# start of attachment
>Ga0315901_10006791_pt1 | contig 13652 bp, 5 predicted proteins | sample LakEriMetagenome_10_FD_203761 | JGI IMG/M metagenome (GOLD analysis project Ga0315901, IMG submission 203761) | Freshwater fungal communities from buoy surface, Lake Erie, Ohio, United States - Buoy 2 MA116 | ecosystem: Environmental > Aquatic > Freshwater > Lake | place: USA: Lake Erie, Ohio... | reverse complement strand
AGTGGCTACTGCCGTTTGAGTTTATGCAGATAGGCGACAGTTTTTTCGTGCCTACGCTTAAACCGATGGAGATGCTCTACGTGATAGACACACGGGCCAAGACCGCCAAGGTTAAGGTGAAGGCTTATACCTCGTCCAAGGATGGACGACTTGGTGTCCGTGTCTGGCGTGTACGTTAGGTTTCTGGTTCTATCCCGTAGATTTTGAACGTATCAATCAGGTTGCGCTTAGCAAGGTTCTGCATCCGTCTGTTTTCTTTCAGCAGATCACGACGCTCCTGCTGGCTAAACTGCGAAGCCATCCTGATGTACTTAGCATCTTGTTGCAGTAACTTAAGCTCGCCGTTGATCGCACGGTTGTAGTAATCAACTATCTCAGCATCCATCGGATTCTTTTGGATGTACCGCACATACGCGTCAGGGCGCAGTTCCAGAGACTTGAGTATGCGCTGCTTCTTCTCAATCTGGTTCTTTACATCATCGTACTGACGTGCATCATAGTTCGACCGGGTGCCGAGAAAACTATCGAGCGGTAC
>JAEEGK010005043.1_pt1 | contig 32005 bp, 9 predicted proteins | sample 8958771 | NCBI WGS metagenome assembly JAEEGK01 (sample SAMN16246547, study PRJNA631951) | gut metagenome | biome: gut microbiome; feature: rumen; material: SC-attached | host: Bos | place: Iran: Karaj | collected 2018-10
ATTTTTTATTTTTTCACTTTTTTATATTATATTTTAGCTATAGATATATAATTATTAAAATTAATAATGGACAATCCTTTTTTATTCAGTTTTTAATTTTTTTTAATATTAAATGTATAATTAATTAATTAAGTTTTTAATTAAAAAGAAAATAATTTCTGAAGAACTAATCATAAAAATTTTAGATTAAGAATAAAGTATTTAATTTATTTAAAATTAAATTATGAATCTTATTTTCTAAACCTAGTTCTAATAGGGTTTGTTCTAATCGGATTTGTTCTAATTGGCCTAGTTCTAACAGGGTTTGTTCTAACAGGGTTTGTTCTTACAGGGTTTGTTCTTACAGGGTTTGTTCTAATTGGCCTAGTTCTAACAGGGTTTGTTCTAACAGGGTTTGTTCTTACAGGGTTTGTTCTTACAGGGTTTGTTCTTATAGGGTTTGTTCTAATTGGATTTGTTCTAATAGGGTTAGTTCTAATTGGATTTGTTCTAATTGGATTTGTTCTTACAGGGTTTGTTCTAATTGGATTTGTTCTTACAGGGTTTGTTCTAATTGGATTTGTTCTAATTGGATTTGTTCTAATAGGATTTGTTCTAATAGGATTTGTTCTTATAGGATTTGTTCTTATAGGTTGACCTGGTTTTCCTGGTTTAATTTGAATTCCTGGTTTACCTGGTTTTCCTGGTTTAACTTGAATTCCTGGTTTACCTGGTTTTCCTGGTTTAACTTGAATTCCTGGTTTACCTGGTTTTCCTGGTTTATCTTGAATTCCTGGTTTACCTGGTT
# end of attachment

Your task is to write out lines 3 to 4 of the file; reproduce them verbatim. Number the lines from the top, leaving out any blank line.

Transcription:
>JAEEGK010005043.1_pt1 | contig 32005 bp, 9 predicted proteins | sample 8958771 | NCBI WGS metagenome assembly JAEEGK01 (sample SAMN16246547, study PRJNA631951) | gut metagenome | biome: gut microbiome; feature: rumen; material: SC-attached | host: Bos | place: Iran: Karaj | collected 2018-10
ATTTTTTATTTTTTCACTTTTTTATATTATATTTTAGCTATAGATATATAATTATTAAAATTAATAATGGACAATCCTTTTTTATTCAGTTTTTAATTTTTTTTAATATTAAATGTATAATTAATTAATTAAGTTTTTAATTAAAAAGAAAATAATTTCTGAAGAACTAATCATAAAAATTTTAGATTAAGAATAAAGTATTTAATTTATTTAAAATTAAATTATGAATCTTATTTTCTAAACCTAGTTCTAATAGGGTTTGTTCTAATCGGATTTGTTCTAATTGGCCTAGTTCTAACAGGGTTTGTTCTAACAGGGTTTGTTCTTACAGGGTTTGTTCTTACAGGGTTTGTTCTAATTGGCCTAGTTCTAACAGGGTTTGTTCTAACAGGGTTTGTTCTTACAGGGTTTGTTCTTACAGGGTTTGTTCTTATAGGGTTTGTTCTAATTGGATTTGTTCTAATAGGGTTAGTTCTAATTGGATTTGTTCTAATTGGATTTGTTCTTACAGGGTTTGTTCTAATTGGATTTGTTCTTACAGGGTTTGTTCTAATTGGATTTGTTCTAATTGGATTTGTTCTAATAGGATTTGTTCTAATAGGATTTGTTCTTATAGGATTTGTTCTTATAGGTTGACCTGGTTTTCCTGGTTTAATTTGAATTCCTGGTTTACCTGGTTTTCCTGGTTTAACTTGAATTCCTGGTTTACCTGGTTTTCCTGGTTTAACTTGAATTCCTGGTTTACCTGGTTTTCCTGGTTTATCTTGAATTCCTGGTTTACCTGGTT